Questions and Answers:
1) Is the book business as we know it over? The outlook for conventional paper books is dire, but not yet dead. As more and more people switch to e-readers like Kindle, Sony Reader, Nook, Barnes and Noble's new gadget, fewer are left to read conventional paper. That, however, does not help the book business in general, as those switching are not making up for those not buying books. To solve this issue, publishers must not only have e-reading capacity, they must rethink old paradigms. The disgraceful practice of "returns", where booksellers return to the publisher any unsold books, must go the way of the buggy whip . The author-publisher relationship needs updating, too. Will books cease to exist, though? To me, as long as civilization exists, so too will books, whatever their forms.
2) Will the new "Vooks" take hold and change the way we read books? The "vook", a combination of video and e-book is the latest techno gadget to burst upon the scene. Videos are interspersed throughout electronic text. So far, these vooks seem to be genre types like fitness, diet, beauty, and romance. One reader said he liked the idea of presenting a picture of the protagonist (in novels) as it "makes the story more real". What ever happened to the imagination?
3) What exactly is the meaning of a "good" book? To me, books mean new ideas, new ways to get a handle on humanity. If all the cookbooks, how-to books and pardon me, Michael Chabon, sci-fi works disappeared tomorrow, I wouldn't despair. What I want in a book is a chance to change my often-narrow opinions of certain people, actions and concepts.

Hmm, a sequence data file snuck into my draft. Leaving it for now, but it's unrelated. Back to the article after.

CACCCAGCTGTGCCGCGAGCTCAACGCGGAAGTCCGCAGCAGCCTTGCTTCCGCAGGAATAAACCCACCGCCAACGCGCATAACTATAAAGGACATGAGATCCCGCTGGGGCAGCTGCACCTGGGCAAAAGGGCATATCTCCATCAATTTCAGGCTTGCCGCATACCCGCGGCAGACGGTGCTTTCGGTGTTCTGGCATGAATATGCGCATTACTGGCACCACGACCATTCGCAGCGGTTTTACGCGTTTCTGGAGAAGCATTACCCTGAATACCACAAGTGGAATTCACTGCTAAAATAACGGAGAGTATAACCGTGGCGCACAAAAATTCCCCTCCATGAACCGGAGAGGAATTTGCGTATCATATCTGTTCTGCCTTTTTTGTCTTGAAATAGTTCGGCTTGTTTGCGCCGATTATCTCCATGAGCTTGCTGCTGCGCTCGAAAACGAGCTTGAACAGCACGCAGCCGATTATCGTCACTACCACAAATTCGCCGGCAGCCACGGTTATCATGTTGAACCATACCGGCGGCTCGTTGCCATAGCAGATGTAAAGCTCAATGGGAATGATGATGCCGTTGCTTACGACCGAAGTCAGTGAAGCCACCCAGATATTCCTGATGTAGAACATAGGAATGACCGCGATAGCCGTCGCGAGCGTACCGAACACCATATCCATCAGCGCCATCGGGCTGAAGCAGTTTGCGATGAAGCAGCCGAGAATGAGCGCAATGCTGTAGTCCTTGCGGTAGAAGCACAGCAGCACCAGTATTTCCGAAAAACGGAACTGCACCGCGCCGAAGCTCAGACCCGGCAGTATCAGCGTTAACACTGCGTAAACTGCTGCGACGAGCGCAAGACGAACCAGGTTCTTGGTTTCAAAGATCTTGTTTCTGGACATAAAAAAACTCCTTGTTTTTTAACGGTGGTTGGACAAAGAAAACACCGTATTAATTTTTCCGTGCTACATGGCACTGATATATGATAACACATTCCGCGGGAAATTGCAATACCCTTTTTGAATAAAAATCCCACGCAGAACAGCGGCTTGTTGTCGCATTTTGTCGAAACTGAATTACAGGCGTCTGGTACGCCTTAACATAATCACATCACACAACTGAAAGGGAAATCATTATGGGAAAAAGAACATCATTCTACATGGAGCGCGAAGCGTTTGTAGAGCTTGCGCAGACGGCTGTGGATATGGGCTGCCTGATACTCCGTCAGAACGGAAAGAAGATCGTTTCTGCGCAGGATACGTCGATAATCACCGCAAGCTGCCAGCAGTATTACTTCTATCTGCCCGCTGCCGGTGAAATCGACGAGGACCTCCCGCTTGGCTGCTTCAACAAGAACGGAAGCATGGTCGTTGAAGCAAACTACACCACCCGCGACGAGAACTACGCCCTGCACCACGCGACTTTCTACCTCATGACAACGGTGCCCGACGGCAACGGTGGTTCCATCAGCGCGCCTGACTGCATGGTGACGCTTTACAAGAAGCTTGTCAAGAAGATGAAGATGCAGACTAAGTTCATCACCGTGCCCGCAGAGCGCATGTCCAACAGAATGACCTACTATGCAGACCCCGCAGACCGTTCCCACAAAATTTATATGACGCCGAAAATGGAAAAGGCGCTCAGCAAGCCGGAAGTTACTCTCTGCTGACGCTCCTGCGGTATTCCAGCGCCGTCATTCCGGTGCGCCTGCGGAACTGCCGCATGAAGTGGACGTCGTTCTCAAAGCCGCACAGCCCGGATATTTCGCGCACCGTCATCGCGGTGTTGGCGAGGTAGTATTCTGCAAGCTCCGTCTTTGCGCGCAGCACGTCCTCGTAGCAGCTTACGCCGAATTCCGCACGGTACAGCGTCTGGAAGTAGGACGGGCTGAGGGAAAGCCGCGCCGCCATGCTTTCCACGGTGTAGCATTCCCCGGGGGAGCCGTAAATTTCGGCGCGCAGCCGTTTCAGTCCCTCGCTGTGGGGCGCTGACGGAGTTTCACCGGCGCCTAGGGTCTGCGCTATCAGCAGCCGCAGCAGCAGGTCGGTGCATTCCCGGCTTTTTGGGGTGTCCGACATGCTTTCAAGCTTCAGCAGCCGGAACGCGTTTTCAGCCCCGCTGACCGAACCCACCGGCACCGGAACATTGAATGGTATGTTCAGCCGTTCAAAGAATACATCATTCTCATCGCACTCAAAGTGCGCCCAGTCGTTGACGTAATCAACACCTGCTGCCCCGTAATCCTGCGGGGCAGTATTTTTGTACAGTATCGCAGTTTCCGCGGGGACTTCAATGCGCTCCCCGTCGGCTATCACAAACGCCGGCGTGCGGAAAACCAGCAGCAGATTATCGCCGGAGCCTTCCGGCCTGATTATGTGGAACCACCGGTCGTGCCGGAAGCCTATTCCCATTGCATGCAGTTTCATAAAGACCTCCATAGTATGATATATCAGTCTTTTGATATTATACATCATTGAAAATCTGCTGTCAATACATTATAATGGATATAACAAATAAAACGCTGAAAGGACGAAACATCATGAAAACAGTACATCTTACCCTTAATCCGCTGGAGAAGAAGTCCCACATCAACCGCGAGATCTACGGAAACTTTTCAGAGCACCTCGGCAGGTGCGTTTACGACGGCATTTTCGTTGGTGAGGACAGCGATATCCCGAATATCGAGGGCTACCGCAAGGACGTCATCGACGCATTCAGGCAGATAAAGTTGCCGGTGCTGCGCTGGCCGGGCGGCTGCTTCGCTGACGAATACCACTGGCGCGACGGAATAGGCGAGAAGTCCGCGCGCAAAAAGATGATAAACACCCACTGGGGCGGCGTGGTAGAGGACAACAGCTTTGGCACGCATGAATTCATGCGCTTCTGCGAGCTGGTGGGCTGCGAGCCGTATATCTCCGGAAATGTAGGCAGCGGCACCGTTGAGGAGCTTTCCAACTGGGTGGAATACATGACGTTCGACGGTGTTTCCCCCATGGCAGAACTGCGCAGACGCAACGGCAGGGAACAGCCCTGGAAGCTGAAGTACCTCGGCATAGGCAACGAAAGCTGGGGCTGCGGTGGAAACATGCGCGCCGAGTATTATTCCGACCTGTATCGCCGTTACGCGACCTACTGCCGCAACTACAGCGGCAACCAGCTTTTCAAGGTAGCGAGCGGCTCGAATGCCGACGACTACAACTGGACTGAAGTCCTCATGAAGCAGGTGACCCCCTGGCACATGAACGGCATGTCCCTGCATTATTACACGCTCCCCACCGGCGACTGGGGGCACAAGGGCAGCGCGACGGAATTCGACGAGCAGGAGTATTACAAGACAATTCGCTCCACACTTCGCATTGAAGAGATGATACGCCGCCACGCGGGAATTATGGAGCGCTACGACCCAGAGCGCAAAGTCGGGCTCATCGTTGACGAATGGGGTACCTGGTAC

4) Will authors go for new-type contracts in this digital age? It's going to be a gamble, but I think a smart one. For instance, even though the number of books sold is down and some large publishers are reading fewer manuscripts, my house, Bridge Works, is receiving more mss than ever. That means more writers who want to be heard. To me, that suggests some compromises on contracts will be open to discussion. I have not heard from any writers (or agents) who feel otherwise. Do you?
5) Is the independent book business threatened? Not as long as enough adults really value reading. As I say, Bridge Works receives more manuscripts than ever. That said, I should also make full disclosure. Small publishers, dedicated to quality books above all, will never have the assets of larger publishers, most of whom are now owned by multinational corporations. Conventional book reviewers, with less space and fewer ads in their review pages, generally won't review the independents. However, online reviewers are swarming out there in cyber space. So, that's a good thing. Moreover, I feel confident that once two-page UTube posters age, they too will appreciate the value of a nice, long story, well-developed and well-told. With characters you can dream about and learn from.
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